It Wasn’t The Kool-Aid

What is it about life’s timing system that seems so off?  Just how aware or productive or “happy” is a USA human before 20 years of age?  Then sometime between 60 and 85 most begin a downhill journey.  Discount a little on either end and my math says we have 50 good years.  At best.  If we’re lucky.

That’s 2,600 Sundays.  600 months.  50 of each season.  50 New Year’s, Valentine’s Days, Easters, Thanksgivings, and Christmases.  Maybe 50 family vacations survived as well.  That sounds like a lot but I bet the folks silently sitting idle in their chairs or pacing the halls of the memory loss center today would do anything for one more of any of the above.

I hoped that yesterday’s experience was the result of the gloomy weather or something secret in the mid-morning juice break.  This morning was sunny and I arrived before anyone drank the Kool-Aid.  Things were no better and maybe even worse.

I didn’t see the Big Planet lady today but the woman with the bruised face wants to go home.  There’s no place like home and to her this home away from home wasn’t it.  She’s had enough of waiting and waiting.

Mostly we all sat in silence.  I don’t know what they were thinking but my mind was racing.  I wondered what each would likely give for one more year of normality.  Whether any of them saw this coming.  What decisions would they make differently.  What different decisions I should make in the future.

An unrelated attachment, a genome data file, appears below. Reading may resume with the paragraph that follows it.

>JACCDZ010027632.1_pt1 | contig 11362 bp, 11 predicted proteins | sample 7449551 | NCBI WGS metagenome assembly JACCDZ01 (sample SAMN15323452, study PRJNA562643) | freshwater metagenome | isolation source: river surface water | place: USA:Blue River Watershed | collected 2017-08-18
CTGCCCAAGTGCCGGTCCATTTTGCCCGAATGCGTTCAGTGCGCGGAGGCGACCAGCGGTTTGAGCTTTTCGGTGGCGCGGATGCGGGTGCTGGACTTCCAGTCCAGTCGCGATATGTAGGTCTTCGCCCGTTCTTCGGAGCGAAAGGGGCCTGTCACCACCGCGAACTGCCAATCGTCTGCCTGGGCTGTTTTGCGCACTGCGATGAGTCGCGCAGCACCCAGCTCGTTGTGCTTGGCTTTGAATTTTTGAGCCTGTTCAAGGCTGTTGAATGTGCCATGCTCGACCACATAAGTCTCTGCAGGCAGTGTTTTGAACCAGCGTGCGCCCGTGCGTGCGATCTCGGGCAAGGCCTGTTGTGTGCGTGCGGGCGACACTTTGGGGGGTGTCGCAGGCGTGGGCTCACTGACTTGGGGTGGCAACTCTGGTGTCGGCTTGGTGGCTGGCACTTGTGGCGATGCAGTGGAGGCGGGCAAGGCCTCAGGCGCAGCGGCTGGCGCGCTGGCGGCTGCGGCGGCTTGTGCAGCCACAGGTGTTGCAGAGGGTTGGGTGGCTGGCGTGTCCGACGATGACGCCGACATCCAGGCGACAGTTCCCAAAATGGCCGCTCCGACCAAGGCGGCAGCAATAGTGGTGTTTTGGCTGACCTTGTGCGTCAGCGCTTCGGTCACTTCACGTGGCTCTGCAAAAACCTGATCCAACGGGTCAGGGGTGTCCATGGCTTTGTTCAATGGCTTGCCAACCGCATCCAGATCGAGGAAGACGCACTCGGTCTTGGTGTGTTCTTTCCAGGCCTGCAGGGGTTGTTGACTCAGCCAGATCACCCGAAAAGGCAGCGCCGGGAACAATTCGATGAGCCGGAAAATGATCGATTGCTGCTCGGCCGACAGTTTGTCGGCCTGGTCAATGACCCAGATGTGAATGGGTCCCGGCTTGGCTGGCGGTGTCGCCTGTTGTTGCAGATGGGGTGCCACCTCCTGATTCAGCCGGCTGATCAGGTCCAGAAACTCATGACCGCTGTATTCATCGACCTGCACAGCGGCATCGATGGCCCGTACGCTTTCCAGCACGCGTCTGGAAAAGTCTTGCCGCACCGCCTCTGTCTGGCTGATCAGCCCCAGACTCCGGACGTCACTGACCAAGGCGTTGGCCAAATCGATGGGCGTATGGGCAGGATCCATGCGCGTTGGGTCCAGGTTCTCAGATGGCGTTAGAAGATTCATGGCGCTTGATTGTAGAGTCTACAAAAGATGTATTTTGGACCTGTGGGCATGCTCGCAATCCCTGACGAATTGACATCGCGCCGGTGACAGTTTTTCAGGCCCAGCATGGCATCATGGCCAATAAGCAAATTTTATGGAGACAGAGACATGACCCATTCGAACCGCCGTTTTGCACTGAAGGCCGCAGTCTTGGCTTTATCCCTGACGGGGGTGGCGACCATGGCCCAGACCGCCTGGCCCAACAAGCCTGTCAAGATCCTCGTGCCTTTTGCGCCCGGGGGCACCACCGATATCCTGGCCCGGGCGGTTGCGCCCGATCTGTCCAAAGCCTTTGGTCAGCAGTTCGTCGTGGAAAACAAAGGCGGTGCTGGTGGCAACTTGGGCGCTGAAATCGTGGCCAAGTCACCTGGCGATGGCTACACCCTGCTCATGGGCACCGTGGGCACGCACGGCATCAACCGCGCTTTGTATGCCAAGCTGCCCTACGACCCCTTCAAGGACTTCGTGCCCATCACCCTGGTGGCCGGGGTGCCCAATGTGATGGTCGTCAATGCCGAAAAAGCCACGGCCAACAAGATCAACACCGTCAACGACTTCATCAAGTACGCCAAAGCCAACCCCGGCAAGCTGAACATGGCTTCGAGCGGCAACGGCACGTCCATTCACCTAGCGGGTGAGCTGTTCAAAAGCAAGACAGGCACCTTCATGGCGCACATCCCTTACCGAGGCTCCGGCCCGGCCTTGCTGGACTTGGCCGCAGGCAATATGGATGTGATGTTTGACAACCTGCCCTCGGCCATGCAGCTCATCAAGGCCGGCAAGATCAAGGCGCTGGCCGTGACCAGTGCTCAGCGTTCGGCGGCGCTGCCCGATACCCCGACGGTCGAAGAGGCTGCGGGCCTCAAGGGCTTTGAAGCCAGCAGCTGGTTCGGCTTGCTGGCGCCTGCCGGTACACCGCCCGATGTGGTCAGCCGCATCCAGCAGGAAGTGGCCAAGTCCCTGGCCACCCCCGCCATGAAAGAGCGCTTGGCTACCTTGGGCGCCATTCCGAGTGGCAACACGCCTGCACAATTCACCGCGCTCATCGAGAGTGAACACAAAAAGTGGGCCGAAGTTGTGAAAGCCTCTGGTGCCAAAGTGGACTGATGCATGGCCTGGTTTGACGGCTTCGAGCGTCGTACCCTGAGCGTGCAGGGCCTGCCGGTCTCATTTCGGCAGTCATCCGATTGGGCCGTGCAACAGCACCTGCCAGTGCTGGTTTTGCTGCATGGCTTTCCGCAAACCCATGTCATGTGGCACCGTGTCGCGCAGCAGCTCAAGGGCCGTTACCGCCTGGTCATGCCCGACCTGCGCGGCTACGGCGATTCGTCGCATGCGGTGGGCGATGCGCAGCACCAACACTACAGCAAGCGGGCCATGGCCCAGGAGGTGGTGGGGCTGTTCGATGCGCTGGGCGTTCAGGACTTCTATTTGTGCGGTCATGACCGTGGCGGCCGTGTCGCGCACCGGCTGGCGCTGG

And how did aging in the USA get so expensive?  I’ll never be able to afford to wait in a facility like this.  Most years I’ve never grossed much less netted what it cost to wait inside those walls.  For my mom the huge per-year expense still doesn’t help her remember who I am.

I also stressed over how to say goodbye to my mom when leaving.  I told her I had enjoyed seeing her several times but there was no response.  I couldn’t truthfully tell her I’d see her soon because I don’t know when that will be.  In the end I just stood up and slowly drifted away.  I guess that’s sort of what Alzheimer’s has done to her as well.  Slowly drifted away.

Without knowing about my activities over the last three days I got some advice from a friend tonight.  He reminded me how fleeting our time here is and how small a speck each of us is compared to all eternity.  “Be the person now that you see yourself being”.  Wise words Craig Tanner.

Right NOW.  Before it’s time for the Kool-Aid.



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3 responses to “It Wasn’t The Kool-Aid

  1. Chester

    First off, written very well.
    Watching my Dad as he began the early stages up until he died, which he did before he was “gone”, and spending time visiting our neighbors where they are I can relate to what you say.

    • Thanks for the kind words Chester! I’m still struggling with what my response to my mom’s path should have been. Perhaps I wouldn’t change a thing. Now I have to observe the final chapters from afar. Thanks for letting me vent out loud. J

  2. Pingback: Hell On Earth, Easter Sunday, and Birthdays | Our View From The Road

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